How to make your mark in indie comics
Self-help From rags to riches by drawing pages: artists and publishers who have succeeded in the indie comics business explain how it’s done
Artists and publishers share their pros and cons of going it alone in the comic world.
Space Beaver is the story of a vigilante rodent seeking to avenge the death of his best friend by assassinating gangs of drug dealers. It’s set in outer space. Its central character is rich, boozy and trigger-happy.
Darick Robertson began working on this, his first comic, in 1985. He was 17. Tibor Sardy, owner of local San Mateo store Peninsula Comics, agreed to publish the title and pay Darick for doing so. TenBuck Comics was Sardy’s first and last foray into publishing. He’d hoped to cash-in on the success of Teenage Mutant Ninja Turtles and similar black-and-white indie books of the time.
Space Beaver ran for 11 issues to admirable success. Darick would later call the title ‘laughable’. But the experience he gained from it was invaluable, eventually leading him to the doors of DC Comics and Marvel, and an illustrious 20-year career.
“The road was a tough one,” says Darick, “full of disappointments. I made almost no money drawing that comic. I knew nothing about the accounting or what I was owed. I was young and naive. Today, I’ve worked with the mainstream characters I grew up loving, have collaborated with some of the best writers in the business, and have cocreated original stories and characters.”
From Space Beaver, to more recent collaborative projects Transmetropolitan and The Boys, via Justice League, Wolverine and Spider-Man, Darick has seen the comic book industry from all angles. His advice to fledgling artists considering their own comic is simple: do it. But do it for the love of it, rather than any idea of success it may bring.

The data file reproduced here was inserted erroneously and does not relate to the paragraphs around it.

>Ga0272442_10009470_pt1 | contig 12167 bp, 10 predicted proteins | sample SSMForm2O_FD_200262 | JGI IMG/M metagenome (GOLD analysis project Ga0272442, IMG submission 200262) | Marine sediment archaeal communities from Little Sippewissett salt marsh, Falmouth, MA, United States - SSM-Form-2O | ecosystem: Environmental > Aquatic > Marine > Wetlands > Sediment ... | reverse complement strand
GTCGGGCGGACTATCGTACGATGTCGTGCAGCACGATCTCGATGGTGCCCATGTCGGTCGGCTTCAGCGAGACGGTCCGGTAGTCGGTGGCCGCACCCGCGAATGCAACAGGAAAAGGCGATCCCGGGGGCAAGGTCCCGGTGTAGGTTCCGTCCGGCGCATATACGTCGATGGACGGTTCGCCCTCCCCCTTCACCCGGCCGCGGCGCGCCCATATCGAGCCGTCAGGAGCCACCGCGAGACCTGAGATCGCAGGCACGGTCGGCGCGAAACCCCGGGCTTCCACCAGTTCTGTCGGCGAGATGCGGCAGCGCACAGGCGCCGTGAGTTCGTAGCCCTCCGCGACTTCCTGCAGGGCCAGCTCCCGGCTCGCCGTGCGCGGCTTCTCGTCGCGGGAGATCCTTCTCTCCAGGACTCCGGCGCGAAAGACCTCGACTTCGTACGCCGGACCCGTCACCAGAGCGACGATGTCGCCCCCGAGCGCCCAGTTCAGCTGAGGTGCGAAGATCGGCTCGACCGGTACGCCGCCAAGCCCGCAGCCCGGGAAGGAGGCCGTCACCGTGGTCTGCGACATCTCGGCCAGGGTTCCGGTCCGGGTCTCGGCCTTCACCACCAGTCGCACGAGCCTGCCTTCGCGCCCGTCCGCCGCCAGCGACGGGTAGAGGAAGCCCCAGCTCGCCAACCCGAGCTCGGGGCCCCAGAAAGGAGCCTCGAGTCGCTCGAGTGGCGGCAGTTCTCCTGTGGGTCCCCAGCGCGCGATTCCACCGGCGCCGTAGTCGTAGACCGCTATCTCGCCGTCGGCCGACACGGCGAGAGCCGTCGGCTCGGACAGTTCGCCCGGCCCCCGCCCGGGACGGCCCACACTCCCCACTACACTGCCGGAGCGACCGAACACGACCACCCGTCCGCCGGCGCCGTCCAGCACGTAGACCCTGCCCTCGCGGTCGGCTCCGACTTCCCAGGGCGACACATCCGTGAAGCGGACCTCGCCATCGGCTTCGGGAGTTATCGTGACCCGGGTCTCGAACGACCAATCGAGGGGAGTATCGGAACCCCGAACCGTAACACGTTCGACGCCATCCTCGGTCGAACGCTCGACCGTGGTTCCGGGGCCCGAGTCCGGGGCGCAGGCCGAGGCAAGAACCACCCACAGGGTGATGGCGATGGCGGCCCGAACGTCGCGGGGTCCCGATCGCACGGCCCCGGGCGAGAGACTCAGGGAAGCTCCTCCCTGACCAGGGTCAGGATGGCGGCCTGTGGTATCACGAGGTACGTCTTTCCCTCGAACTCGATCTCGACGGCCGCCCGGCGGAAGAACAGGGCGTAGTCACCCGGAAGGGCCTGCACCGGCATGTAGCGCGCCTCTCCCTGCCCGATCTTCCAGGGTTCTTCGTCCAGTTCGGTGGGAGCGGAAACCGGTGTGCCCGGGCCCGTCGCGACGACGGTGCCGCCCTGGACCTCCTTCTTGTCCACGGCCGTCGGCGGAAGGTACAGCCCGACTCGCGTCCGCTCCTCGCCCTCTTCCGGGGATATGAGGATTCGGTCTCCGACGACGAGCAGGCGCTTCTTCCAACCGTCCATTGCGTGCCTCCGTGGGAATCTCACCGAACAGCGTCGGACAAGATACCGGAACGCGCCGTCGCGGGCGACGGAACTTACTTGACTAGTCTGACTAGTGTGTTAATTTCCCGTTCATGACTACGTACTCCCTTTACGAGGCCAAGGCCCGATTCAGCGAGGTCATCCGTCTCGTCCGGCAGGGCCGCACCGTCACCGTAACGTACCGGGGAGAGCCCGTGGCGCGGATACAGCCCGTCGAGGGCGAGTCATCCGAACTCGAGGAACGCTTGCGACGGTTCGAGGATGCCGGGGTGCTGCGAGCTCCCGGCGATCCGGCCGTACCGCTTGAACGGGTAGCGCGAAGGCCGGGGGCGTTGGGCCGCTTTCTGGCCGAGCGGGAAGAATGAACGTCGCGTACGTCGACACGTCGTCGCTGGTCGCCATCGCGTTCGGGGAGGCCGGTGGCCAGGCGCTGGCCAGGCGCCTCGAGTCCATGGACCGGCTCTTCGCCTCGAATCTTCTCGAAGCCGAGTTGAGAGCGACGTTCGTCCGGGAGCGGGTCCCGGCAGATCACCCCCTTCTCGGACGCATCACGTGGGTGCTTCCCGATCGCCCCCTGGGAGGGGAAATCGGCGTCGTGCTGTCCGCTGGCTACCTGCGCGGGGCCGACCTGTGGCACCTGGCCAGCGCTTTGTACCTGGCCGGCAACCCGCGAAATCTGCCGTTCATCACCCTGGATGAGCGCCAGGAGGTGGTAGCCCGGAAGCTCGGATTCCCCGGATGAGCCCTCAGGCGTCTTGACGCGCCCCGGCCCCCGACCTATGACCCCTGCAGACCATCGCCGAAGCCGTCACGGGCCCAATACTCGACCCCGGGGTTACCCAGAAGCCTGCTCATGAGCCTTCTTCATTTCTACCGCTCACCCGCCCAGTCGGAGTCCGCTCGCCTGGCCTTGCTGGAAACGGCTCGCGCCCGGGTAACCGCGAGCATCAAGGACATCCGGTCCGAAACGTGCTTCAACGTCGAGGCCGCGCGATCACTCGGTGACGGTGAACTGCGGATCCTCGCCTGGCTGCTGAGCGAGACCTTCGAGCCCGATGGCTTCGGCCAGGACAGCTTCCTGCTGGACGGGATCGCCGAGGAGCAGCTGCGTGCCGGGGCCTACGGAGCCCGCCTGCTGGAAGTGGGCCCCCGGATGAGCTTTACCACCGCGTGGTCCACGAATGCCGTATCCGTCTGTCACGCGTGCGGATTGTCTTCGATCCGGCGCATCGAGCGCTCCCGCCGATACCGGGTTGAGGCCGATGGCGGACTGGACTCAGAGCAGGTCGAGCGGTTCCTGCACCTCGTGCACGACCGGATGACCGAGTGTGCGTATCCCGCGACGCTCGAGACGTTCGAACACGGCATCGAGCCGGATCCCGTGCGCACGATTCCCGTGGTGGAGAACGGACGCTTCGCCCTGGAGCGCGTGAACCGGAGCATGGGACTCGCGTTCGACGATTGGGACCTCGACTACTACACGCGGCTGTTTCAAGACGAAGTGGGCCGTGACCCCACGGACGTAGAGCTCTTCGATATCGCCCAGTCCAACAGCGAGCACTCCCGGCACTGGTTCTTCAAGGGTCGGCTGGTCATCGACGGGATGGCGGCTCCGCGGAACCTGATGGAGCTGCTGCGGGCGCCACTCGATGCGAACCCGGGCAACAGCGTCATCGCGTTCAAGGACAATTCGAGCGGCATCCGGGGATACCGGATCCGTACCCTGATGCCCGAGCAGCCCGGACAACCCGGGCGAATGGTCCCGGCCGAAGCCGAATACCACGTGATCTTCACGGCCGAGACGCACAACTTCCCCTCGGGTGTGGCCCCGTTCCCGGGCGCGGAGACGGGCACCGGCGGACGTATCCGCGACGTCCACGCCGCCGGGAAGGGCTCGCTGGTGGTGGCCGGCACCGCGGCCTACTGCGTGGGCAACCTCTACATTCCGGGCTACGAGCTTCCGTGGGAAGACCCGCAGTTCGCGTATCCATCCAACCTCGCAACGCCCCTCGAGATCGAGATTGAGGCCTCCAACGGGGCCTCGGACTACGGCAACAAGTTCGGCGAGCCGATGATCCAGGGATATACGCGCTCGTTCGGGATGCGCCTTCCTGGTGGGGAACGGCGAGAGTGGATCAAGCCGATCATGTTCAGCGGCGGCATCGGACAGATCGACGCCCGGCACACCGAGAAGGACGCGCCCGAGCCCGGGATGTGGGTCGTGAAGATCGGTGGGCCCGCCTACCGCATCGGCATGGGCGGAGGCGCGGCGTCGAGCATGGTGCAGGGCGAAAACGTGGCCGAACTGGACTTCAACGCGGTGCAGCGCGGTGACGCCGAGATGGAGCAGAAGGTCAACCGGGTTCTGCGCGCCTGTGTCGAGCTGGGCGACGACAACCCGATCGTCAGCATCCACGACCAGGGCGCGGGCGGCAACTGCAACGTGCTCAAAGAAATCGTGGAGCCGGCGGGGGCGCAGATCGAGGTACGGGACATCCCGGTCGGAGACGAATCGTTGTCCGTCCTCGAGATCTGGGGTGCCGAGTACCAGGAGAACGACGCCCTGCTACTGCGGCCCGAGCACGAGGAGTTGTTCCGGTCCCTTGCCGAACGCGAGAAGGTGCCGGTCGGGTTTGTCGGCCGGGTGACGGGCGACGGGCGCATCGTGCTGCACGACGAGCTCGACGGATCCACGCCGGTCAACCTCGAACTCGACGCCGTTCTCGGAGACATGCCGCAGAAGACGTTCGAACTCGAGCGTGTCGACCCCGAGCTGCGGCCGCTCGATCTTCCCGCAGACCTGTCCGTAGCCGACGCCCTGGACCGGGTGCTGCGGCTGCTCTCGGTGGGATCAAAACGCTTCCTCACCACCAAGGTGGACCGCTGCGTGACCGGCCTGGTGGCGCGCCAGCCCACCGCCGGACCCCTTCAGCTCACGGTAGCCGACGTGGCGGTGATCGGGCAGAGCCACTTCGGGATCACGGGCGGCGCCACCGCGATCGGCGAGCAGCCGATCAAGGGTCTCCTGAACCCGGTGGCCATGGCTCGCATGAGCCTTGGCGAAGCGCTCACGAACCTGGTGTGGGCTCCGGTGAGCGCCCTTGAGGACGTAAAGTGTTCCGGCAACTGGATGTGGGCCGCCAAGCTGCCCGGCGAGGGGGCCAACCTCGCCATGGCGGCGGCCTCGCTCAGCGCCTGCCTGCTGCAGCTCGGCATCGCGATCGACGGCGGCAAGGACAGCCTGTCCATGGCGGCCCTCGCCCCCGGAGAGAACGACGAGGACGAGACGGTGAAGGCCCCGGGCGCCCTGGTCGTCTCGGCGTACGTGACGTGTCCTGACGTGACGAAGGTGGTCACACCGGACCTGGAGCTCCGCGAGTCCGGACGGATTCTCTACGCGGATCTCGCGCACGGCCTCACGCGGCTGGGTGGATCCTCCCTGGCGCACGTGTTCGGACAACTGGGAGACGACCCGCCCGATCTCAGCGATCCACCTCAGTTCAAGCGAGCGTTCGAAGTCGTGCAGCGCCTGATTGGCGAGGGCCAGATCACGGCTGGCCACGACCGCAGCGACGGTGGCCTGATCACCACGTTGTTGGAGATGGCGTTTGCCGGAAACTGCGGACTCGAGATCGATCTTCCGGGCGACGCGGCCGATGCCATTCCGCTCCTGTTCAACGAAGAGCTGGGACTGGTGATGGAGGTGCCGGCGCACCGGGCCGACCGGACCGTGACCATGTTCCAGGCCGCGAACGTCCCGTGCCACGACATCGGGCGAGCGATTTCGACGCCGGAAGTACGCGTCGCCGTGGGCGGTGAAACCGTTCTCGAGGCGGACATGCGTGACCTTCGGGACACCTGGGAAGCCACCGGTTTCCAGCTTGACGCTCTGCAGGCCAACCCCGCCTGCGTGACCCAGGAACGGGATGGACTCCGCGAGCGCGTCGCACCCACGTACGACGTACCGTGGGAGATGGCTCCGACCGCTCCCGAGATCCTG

“If you’re chasing a dollar, you’ll be running your whole life,” he confides. “Comics have never been more competitive.
The digital age is a mighty equaliser – the talent pool got a whole lot deeper. But when it’s my own idea, my own creation, and it succeeds, I know it’s the result of personal hard work and a validation of those original ideas. I’m not riding the coat-tails of a wellestablished character or publisher.”
But where to begin? Darick says it’s as simple as sitting down with a pen, a blank page and an idea. “Make it about the story,
The distinction between the mainstream and the independents is perhaps not as distinct as it once was
about creating something that’s personally fulfilling, so your hours spent creating are enjoyable. A strong sense of storytelling and dramatic lighting will help. As will the ability to draw consistently, with a good knowledge of anatomy, proportion and perspective, and a flair for the dramatic. You’re ready for the mainstream once your drawings are on par with your favourite artist.”
The distinction between the mainstream and independents is not as distinct as it once was. “What are indie comics, anyway?” Carrie Cuinn recently asked in the Hugo Award-winning blog SF Signal. A simple answer is those not published by DC or Marvel. Carrie offered more precise definitions: mainstream comics are the big boys – not just Marvel and DC, but Image, Vertigo, IDW. Indies produce “work based on individual tastes and originality, not dictated by the will of fans or marketing departments.” There are also several subcategories: alternative, small press, web comics, digital comics, mini-comics… but these definitions are open to interpretation.
Germinate the concept
Creator-owned comics are those where the artist or writer behind the title retains the rights to it. It’s these publications that Scotland’s leading independent comic book publisher Black Hearted Press specialises in. Art director and publisher Sha Nazir says success hinges on simple ideas. That’s what he’s looking for: a concept expressed clearly and succinctly. “If you can boil your core idea down to a single line,” Sha says, “then you’re doing well: a peasant farm boy journeys across the galaxy to rescue a princess; a family is trapped on an island where cloned dinosaurs run amok; billionaire dresses up as giant bat to fight crime because his parents got killed by a mugger.”